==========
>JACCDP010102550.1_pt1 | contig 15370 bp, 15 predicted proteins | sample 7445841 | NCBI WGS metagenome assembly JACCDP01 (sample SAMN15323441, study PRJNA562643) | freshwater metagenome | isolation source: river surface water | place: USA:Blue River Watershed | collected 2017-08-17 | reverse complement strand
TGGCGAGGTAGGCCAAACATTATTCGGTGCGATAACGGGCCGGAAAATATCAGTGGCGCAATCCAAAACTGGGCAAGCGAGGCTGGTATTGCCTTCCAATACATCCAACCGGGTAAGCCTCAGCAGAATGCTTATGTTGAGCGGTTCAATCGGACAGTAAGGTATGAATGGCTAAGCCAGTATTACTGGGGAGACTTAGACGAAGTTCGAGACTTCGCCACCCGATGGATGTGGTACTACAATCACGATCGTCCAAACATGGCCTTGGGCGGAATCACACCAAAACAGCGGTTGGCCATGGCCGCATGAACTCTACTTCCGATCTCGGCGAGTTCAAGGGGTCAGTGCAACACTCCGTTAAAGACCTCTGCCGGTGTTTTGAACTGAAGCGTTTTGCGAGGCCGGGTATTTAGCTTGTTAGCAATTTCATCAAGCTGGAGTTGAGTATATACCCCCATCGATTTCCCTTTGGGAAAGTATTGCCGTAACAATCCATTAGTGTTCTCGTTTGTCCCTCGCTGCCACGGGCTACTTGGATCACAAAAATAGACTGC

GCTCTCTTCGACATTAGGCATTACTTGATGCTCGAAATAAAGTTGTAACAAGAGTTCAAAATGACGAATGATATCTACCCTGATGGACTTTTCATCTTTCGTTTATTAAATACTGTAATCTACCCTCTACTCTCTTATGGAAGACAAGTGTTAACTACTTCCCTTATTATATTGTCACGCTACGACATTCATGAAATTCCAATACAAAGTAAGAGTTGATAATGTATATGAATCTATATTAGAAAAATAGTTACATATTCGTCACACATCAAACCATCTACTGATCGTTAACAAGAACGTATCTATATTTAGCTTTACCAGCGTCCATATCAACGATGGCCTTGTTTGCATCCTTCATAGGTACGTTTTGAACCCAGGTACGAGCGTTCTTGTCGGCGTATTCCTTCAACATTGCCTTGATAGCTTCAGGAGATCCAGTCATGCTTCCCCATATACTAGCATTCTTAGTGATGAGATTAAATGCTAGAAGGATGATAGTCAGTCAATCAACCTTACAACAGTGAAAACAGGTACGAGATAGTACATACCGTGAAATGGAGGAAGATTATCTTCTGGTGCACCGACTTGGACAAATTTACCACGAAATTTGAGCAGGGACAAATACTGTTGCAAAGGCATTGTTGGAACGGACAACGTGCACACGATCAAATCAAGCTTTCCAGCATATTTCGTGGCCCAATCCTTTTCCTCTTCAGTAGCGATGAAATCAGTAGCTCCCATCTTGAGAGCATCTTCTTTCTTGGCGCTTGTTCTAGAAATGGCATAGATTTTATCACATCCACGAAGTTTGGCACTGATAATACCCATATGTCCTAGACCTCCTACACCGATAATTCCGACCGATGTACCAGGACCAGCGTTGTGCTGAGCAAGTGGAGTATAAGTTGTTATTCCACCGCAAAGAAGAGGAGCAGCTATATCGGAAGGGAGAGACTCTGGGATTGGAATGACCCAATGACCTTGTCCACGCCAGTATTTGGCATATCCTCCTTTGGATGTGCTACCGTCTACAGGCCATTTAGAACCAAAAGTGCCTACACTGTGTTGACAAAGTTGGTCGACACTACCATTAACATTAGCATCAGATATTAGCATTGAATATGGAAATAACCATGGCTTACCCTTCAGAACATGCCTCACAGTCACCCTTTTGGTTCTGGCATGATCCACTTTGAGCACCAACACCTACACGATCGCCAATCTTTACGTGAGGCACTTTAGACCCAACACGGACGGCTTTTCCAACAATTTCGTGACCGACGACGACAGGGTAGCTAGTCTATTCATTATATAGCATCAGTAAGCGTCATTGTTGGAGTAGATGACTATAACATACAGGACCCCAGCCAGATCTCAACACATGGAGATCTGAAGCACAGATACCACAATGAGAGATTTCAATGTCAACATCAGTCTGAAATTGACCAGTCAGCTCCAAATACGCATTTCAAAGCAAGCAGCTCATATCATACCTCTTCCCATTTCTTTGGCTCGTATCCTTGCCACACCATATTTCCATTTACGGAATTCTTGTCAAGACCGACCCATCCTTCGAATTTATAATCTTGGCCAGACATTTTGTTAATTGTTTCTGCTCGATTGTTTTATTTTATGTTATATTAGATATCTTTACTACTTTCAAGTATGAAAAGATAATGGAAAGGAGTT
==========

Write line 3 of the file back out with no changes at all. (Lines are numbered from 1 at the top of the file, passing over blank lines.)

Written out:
GCTCTCTTCGACATTAGGCATTACTTGATGCTCGAAATAAAGTTGTAACAAGAGTTCAAAATGACGAATGATATCTACCCTGATGGACTTTTCATCTTTCGTTTATTAAATACTGTAATCTACCCTCTACTCTCTTATGGAAGACAAGTGTTAACTACTTCCCTTATTATATTGTCACGCTACGACATTCATGAAATTCCAATACAAAGTAAGAGTTGATAATGTATATGAATCTATATTAGAAAAATAGTTACATATTCGTCACACATCAAACCATCTACTGATCGTTAACAAGAACGTATCTATATTTAGCTTTACCAGCGTCCATATCAACGATGGCCTTGTTTGCATCCTTCATAGGTACGTTTTGAACCCAGGTACGAGCGTTCTTGTCGGCGTATTCCTTCAACATTGCCTTGATAGCTTCAGGAGATCCAGTCATGCTTCCCCATATACTAGCATTCTTAGTGATGAGATTAAATGCTAGAAGGATGATAGTCAGTCAATCAACCTTACAACAGTGAAAACAGGTACGAGATAGTACATACCGTGAAATGGAGGAAGATTATCTTCTGGTGCACCGACTTGGACAAATTTACCACGAAATTTGAGCAGGGACAAATACTGTTGCAAAGGCATTGTTGGAACGGACAACGTGCACACGATCAAATCAAGCTTTCCAGCATATTTCGTGGCCCAATCCTTTTCCTCTTCAGTAGCGATGAAATCAGTAGCTCCCATCTTGAGAGCATCTTCTTTCTTGGCGCTTGTTCTAGAAATGGCATAGATTTTATCACATCCACGAAGTTTGGCACTGATAATACCCATATGTCCTAGACCTCCTACACCGATAATTCCGACCGATGTACCAGGACCAGCGTTGTGCTGAGCAAGTGGAGTATAAGTTGTTATTCCACCGCAAAGAAGAGGAGCAGCTATATCGGAAGGGAGAGACTCTGGGATTGGAATGACCCAATGACCTTGTCCACGCCAGTATTTGGCATATCCTCCTTTGGATGTGCTACCGTCTACAGGCCATTTAGAACCAAAAGTGCCTACACTGTGTTGACAAAGTTGGTCGACACTACCATTAACATTAGCATCAGATATTAGCATTGAATATGGAAATAACCATGGCTTACCCTTCAGAACATGCCTCACAGTCACCCTTTTGGTTCTGGCATGATCCACTTTGAGCACCAACACCTACACGATCGCCAATCTTTACGTGAGGCACTTTAGACCCAACACGGACGGCTTTTCCAACAATTTCGTGACCGACGACGACAGGGTAGCTAGTCTATTCATTATATAGCATCAGTAAGCGTCATTGTTGGAGTAGATGACTATAACATACAGGACCCCAGCCAGATCTCAACACATGGAGATCTGAAGCACAGATACCACAATGAGAGATTTCAATGTCAACATCAGTCTGAAATTGACCAGTCAGCTCCAAATACGCATTTCAAAGCAAGCAGCTCATATCATACCTCTTCCCATTTCTTTGGCTCGTATCCTTGCCACACCATATTTCCATTTACGGAATTCTTGTCAAGACCGACCCATCCTTCGAATTTATAATCTTGGCCAGACATTTTGTTAATTGTTTCTGCTCGATTGTTTTATTTTATGTTATATTAGATATCTTTACTACTTTCAAGTATGAAAAGATAATGGAAAGGAGTT